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Ecommerce Policy, Data Localisation Discussed During Indo-US Bilateral Talks

Ecommerce Policy, Data Localisation Discussed During Indo-US Bilateral Talks

US criticised both India’s data localisation policy and national ecommerce policy draft

The country claimed certain proposals were discriminatory and trade distortive

US also believes that India lacks the infrastructure to store data in its local servers

Concerns related to ecommerce, data localisation and data protection were the main focus of discussion between Suresh Prabhu, India’s Minister of Commerce and Industry and Wilbur Ross, the US secretary of commerce during bilateral talks held on Monday.

Citing anonymous sources, an ET report said that the major issues pointed out by the US were medical devices, IPR and ecommerce. However, no decisions were made during the meeting.

The US criticised both India’s data localisation and national ecommerce policy drafts, claiming that certain policy proposals are discriminatory and trade distortive.

Prior to the Indo-US meet, it was reported that Wilbur Ross is looking to discuss foreign direct investment (FDI) ecommerce guidelines with Suresh Prabhu. According to Ross, India’s draft ecommerce policy favours domestic players and hence it does not ensure level playing field for foreign companies such as Amazon and Walmart who have invested heavily in Indian companies.

The US government is also of the view that India lacks the required infrastructure to be able to save its companies’ data. To which, India had expressed its sovereign right over the data produced within the country.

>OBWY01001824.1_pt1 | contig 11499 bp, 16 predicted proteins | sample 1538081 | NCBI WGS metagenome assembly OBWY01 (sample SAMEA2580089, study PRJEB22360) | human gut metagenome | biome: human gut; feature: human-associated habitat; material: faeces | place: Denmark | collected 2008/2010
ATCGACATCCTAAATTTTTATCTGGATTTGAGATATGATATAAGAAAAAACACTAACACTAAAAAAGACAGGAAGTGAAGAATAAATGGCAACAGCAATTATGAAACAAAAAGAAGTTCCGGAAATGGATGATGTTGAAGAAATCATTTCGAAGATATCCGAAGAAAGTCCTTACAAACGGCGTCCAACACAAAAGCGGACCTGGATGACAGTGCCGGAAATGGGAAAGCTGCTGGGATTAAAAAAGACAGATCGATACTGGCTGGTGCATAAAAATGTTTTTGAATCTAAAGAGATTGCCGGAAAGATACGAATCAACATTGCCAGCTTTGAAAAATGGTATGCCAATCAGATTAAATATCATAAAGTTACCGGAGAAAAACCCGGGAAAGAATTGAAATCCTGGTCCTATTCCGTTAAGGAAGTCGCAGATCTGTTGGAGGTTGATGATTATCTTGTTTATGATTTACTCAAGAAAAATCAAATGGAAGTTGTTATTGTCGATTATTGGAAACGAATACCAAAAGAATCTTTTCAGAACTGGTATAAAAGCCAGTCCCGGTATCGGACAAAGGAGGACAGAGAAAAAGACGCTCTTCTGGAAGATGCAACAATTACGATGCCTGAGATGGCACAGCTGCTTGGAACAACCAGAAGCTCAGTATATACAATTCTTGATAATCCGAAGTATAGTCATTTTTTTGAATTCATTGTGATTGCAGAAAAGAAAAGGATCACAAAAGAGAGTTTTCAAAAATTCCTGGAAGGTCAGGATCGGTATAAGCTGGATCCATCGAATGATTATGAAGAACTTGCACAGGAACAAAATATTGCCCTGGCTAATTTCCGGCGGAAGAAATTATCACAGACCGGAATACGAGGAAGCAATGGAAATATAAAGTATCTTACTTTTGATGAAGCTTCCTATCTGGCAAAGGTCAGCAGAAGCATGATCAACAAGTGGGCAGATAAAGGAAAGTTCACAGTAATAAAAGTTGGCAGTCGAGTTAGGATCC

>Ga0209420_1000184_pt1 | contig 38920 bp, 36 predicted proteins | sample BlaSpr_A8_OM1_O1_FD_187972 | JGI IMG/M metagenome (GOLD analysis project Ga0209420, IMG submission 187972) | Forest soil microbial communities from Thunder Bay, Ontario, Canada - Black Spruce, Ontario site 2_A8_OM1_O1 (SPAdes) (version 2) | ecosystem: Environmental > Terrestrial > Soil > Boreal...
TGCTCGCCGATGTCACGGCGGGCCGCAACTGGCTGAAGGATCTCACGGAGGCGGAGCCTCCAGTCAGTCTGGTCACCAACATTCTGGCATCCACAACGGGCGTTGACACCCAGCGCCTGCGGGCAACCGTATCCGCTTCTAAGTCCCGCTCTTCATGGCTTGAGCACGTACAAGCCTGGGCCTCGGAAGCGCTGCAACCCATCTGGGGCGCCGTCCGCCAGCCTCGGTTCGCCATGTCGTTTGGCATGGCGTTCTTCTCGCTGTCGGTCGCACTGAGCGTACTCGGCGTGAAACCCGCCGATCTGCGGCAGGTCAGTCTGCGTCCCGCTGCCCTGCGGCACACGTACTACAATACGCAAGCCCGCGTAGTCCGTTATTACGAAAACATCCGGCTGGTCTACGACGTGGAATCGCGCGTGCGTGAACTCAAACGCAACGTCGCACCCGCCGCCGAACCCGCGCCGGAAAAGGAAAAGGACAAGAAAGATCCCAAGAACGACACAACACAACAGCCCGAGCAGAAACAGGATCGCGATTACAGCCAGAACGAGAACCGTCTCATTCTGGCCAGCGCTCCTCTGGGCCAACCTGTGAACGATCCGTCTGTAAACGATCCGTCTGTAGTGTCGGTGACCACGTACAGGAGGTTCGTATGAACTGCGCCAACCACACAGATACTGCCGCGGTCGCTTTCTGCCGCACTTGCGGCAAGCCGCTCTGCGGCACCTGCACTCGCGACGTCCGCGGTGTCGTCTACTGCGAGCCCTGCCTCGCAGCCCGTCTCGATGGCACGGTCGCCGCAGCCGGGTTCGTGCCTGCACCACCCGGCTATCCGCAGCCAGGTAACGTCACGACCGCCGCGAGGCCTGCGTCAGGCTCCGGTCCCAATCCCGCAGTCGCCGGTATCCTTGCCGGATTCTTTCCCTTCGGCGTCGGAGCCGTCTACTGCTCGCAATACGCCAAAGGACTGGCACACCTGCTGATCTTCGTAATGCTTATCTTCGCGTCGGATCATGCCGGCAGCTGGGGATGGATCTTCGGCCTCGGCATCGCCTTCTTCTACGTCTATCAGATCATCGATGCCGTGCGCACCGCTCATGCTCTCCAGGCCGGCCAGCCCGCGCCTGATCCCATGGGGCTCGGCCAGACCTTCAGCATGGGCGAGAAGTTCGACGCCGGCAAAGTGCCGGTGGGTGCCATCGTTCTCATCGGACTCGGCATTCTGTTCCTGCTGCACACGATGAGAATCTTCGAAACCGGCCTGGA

Growing Trade Tensions Between US And India

With the Indian government’s strict stand on data localisation and its initiatives to boost domestic players, the trade relations between both the two countries may have been disrupted.

The central government implemented new FDI ecommerce guidelines from February 1 in order to ensure level playing field and boost its domestic sellers. As a part of these rules, about 49% of FDI may be allowed in inventory based ecommerce companies, allowing them to offer their own brands as long as they are made in India.

Also, ecommerce players will not be allowed to sell products on its platform in which they own a stake more than 25%. The directive also adds that no ecommerce company will be allowed to mandate an online seller to exclusively sell on its platform.

Last year, the US-India Strategic Partnership Forum (USISPF) had said that new ecommerce rules are regressive and could potentially harm the consumers.

Most recently, it was reported that India may consider lowering the import duties on high-end mobile phones but not on cheap phones as it could hurt domestic manufacturers. The move comes just days after the US has said it will withdraw the tariff concessions available to India under the Generalized System of Preferences (GSP).

Apart from this, both the countries have also been locking horns over India’s data localisation mandate which says that all companies have to store data of Indian users locally only on Indian servers. The move was aimed at reducing damages to Indians during data breach incidents.

Last year, two U.S. senators had written to Prime Minister Narendra Modi asking the government to soften its stance on data localisation. They have also added that complying with the (Reserve Bank of India) RBI’s localisation directive may result in imposition of “key trade barriers” between the two nations.